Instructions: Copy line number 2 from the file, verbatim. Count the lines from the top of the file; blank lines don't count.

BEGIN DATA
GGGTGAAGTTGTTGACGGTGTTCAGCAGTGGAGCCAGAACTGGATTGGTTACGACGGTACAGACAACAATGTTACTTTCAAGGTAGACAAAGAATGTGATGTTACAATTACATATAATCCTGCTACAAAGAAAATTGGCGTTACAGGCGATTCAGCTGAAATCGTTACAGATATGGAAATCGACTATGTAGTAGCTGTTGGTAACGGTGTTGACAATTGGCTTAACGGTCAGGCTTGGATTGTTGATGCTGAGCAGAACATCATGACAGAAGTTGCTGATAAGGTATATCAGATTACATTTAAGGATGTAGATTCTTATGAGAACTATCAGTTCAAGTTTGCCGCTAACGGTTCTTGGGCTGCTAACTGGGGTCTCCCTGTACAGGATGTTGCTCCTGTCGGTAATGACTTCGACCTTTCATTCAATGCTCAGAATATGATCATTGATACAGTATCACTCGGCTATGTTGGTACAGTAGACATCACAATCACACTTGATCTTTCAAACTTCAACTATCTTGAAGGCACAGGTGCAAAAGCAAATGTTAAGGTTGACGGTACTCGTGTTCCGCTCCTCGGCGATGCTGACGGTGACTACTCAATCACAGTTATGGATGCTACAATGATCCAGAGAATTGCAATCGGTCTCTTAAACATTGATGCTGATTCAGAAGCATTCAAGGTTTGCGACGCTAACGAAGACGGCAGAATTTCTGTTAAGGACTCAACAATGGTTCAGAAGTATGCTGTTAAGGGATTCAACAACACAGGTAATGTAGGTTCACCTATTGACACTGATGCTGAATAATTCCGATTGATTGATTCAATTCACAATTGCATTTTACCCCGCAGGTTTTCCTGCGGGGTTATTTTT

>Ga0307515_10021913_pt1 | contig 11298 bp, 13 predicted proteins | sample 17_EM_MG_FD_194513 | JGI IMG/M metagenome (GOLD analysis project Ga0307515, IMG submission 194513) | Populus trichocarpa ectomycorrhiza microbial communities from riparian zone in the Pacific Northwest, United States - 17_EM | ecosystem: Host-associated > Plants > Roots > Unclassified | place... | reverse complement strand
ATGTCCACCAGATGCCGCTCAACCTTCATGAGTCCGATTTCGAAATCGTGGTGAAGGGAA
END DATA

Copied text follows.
>Ga0307515_10021913_pt1 | contig 11298 bp, 13 predicted proteins | sample 17_EM_MG_FD_194513 | JGI IMG/M metagenome (GOLD analysis project Ga0307515, IMG submission 194513) | Populus trichocarpa ectomycorrhiza microbial communities from riparian zone in the Pacific Northwest, United States - 17_EM | ecosystem: Host-associated > Plants > Roots > Unclassified | place... | reverse complement strand